Know Climate Change

Adaptation and Mitigation



Vulnerability of a system refers to its physical, social, and economic aspects.

According to IPCC, vulnerability is a function of the character, magnitude and rate of climate variation to which a system is exposed; its sensitivity; and adaptive capacity (IPCC, 2001).

From the above definition, we can note that IPCC uses three terms to define vulnerability – exposure, sensitivity, and adaptive capacity. Let us know more about these terms.

Click each term to view its detail.

  • Exposure
  • Sensitivity
  • Adaptive Capacity

Hence, vulnerability is a function of all the three terms.

Mathematically, this can be denoted as

Vulnerability = f (Exposure, Sensitivity, Adaptive Capacity)

In other words, the greater the exposure or sensitivity, the greater is the vulnerability. However, adaptive capacity is inversely related to vulnerability. So, the greater the adaptive capacity, the lesser is the vulnerability.

Therefore, reducing vulnerability would involve reducing exposure through specific measures like building a dyke in case of sea level rise, or increasing adaptive capacity through activities that are closely aligned with development priorities.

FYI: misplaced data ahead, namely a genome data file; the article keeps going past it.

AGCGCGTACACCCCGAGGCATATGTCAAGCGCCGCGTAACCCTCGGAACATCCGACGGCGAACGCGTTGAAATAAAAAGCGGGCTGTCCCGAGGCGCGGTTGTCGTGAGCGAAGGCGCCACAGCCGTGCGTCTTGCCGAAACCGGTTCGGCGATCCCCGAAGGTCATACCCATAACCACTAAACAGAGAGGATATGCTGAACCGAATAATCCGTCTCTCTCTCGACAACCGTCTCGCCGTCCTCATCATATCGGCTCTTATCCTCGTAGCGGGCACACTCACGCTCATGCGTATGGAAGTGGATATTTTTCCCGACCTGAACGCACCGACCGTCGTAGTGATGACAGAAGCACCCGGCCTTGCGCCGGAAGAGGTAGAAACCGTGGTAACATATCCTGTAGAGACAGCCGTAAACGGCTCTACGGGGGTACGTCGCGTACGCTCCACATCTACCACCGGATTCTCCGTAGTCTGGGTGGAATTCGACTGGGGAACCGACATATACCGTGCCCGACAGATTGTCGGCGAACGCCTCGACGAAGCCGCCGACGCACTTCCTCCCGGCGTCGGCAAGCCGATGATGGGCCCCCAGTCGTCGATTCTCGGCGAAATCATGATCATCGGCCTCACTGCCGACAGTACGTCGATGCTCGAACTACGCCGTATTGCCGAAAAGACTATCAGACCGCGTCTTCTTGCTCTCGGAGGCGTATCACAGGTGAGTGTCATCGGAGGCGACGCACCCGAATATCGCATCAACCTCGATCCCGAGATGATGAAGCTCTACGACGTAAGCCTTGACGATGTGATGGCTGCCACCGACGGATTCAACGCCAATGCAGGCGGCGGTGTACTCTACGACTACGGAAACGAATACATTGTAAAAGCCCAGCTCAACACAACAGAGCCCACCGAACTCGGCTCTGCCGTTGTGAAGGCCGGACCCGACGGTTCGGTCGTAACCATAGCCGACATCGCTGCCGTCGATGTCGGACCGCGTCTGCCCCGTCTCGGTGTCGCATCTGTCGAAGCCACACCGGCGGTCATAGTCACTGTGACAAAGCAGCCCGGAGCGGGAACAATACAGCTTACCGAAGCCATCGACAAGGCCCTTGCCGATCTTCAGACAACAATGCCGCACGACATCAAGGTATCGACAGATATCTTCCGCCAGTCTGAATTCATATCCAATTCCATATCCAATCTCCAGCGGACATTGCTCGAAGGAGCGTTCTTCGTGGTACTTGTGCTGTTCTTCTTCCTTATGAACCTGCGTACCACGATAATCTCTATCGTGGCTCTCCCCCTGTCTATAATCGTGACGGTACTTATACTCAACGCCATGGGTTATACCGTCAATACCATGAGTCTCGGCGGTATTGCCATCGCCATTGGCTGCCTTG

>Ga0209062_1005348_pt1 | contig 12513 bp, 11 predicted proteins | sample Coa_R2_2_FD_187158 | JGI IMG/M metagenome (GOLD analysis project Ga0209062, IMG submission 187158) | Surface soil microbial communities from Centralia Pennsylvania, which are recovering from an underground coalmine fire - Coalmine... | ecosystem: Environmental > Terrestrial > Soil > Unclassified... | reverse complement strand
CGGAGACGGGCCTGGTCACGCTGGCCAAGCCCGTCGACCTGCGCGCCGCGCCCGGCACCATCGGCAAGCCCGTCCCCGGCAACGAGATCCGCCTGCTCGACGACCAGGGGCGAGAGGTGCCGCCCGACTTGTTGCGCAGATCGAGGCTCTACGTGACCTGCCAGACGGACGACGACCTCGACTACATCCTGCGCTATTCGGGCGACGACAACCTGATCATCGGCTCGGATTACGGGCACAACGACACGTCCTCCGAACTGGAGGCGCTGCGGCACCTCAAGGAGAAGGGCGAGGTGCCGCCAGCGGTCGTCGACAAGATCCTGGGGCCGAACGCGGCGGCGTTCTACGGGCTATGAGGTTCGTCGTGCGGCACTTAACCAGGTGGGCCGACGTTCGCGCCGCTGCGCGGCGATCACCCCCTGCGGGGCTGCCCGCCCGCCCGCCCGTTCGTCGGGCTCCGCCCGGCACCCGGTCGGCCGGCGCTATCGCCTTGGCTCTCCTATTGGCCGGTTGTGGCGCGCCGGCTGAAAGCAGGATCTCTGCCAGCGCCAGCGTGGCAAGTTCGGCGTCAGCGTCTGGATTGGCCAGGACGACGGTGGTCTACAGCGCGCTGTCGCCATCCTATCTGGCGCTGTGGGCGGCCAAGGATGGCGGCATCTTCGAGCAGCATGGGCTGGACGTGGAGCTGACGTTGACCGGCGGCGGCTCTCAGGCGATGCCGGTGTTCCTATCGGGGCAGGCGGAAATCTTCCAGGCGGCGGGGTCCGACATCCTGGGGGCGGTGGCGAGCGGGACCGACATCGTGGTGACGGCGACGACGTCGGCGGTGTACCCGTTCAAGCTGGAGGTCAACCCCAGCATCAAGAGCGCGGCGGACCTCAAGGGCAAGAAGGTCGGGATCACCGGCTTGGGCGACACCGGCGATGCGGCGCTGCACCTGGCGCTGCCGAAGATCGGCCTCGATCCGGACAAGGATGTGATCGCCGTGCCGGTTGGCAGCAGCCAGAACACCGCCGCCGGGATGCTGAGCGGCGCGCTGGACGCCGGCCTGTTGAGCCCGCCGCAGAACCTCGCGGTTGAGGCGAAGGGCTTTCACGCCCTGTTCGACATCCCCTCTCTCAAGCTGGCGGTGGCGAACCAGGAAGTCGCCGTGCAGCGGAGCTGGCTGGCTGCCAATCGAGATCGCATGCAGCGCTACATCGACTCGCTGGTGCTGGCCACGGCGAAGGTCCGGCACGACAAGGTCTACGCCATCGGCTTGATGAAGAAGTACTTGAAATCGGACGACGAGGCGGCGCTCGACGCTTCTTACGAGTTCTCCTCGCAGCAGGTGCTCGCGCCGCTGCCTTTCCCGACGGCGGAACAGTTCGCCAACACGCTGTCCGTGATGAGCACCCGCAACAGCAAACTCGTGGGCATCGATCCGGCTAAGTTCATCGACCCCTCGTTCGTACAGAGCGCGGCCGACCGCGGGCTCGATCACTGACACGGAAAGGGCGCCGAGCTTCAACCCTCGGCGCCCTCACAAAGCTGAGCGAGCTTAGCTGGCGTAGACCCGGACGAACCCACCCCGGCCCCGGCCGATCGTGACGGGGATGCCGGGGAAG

The table below is an example of the effect of climate change on livelihoods, and illustrates how interplay of these impacts affects the vulnerability of the system.

Changes in mean climate, variability, extreme events and sea level rise

Effects on livelihoods

Impact on vulnerability

Increased temperature and changes in precipitation reduces agricultural and natural resources

Changes in precipitation run-off and variability leads to greater water stress

Increased incidence or intensity of climate related extremes such as water stress

Temperature, water and vegetation changes resulting in increasing prevalence of disease

Direct impacts of climatic shocks and stresses such as livelihood assets, health, food and water security

Increased pressure on Coping strategies and social protection measures

Reduced ability recover due to increased frequency of climatic shocks or increased intensity of climatic stresses

Increased vulnerability due to:

  • Lower capacity to prepare;
  • Lower capacity to cope; and
  • Lower capacity to recover from climatic and non-climatic shocks and stresses

Source: DFID, 2004

We will now study the factors that determine vulnerability.